Rise Above

Math teacher Drew Calandrelli reflects on how cancer has impacted him
Years after diagnosis, Drew is officially cancer-free, but some effects live on. Its just your new normal, Drew said. You kind of live with it forever.
Years after diagnosis, Drew is officially cancer-free, but some effects live on. “It’s just your new normal,” Drew said. “You kind of live with it forever.”
Mac Huffman
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The room is silent. The chemicals in the IV slowly flow into his body through the needle in his arm. A minute passes, 10 minutes, an hour, more. The effects creep up together. Headaches, nausea, heartburn, confining him to his hospital bed. He’s tired, but he can’t sleep. He can’t sleep, but he can’t move. There is nothing in his world but dull, throbbing pain.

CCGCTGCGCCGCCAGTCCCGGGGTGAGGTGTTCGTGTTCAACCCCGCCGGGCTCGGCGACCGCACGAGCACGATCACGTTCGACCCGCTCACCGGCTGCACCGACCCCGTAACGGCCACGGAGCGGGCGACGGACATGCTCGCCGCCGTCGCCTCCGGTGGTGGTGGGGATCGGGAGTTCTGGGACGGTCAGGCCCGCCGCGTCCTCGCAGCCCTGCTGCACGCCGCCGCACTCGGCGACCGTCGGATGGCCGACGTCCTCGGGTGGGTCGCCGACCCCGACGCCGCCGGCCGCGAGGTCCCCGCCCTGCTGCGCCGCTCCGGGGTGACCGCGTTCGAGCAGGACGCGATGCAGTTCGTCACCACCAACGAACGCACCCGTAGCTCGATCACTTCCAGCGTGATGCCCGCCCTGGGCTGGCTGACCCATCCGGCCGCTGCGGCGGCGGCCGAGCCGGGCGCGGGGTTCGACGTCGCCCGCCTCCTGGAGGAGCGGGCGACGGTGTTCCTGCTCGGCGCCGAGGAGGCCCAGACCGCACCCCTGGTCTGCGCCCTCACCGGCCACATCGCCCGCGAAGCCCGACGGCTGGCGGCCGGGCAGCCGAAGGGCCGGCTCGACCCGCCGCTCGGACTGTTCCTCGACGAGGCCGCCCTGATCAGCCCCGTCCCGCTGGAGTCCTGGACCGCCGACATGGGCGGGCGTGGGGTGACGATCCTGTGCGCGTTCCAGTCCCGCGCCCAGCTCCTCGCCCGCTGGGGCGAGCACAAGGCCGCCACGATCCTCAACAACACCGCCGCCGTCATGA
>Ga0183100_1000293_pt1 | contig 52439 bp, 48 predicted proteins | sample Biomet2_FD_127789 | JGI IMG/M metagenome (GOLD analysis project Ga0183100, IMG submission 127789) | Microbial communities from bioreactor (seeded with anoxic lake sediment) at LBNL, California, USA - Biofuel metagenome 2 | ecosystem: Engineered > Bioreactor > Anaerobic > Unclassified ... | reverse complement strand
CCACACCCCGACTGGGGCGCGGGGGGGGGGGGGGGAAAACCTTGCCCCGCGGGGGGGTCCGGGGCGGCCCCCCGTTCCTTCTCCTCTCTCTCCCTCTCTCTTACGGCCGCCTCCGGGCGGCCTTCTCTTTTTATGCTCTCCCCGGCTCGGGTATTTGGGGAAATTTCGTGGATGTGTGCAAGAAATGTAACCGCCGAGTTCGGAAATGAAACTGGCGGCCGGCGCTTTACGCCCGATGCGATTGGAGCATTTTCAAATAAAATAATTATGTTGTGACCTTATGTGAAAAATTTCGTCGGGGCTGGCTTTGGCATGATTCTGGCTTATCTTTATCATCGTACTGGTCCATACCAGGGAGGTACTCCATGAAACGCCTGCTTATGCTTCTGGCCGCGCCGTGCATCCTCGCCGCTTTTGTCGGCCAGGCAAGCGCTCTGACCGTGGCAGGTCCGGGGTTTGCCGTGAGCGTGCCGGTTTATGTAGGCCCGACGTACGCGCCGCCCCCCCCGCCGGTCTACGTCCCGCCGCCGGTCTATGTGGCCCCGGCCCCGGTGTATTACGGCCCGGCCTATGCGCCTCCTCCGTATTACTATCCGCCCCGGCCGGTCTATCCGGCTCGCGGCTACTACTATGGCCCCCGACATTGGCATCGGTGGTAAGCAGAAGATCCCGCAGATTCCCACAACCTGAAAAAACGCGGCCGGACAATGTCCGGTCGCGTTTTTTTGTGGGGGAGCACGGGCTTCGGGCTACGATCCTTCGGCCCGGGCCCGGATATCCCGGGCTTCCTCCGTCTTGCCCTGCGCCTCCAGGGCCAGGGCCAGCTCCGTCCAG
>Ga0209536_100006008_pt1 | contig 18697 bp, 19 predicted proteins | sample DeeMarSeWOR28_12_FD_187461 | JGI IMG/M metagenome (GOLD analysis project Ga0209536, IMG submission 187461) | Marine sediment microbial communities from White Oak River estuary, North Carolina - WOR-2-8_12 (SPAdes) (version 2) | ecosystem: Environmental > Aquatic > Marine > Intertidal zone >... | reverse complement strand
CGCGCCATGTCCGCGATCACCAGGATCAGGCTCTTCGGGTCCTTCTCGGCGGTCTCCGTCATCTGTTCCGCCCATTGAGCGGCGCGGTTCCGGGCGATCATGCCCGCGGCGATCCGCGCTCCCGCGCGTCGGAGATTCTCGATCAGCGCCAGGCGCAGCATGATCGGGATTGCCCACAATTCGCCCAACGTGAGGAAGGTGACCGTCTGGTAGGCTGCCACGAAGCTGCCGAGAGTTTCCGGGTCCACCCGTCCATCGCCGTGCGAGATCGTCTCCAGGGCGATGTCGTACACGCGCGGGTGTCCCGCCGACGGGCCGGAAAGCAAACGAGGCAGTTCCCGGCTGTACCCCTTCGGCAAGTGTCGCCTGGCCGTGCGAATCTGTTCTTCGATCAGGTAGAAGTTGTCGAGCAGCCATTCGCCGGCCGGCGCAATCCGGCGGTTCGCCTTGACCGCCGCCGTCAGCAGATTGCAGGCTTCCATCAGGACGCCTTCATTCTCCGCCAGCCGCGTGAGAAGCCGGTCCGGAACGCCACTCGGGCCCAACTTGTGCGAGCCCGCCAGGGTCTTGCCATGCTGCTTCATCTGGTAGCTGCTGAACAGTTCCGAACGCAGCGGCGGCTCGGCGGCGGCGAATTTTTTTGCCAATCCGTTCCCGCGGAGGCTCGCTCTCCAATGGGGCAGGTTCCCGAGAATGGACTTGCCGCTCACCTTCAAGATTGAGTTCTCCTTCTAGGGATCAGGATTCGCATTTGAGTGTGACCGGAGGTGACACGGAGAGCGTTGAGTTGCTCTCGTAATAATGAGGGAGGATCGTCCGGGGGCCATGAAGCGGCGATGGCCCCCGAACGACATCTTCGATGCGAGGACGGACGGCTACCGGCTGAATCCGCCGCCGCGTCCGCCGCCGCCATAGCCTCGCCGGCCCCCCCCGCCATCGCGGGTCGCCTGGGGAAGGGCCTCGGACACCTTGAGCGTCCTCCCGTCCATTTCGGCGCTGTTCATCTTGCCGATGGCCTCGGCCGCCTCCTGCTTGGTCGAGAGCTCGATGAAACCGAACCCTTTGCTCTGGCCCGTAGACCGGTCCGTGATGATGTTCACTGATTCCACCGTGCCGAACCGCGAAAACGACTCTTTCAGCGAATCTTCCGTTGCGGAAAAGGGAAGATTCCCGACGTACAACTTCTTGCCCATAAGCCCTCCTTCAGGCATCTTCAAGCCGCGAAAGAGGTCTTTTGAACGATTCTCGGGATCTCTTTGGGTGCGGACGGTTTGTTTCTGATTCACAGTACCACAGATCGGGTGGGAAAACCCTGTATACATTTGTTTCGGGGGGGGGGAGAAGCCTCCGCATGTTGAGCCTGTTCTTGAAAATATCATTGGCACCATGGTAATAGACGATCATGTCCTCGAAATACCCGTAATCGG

Of all the illnesses in the world, none inspire as much terror to modern hearts as cancer. It flowers over months or even years unseen, killing silently. According to the National Cancer Institute, 39.5% of men and women will be diagnosed with cancer in their lifetimes. An estimated 610,000 Americans died of cancer in 2023 alone. Like most other diseases, it is nightmarish in more than one way: it is unimaginable. But for math teacher Drew Calandrelli, it was a reality.


In March 2017, Drew noticed a lump in his body. Believing it to be a cyst, he went to his doctor to have it checked on. He underwent an ultrasound examination, and then the results came back. 

“The doctor [said], ‘It’s cancer,’” Drew said. “And I was like, ‘Oh, crap. That was not what I expected.’”

His family reacted similarly.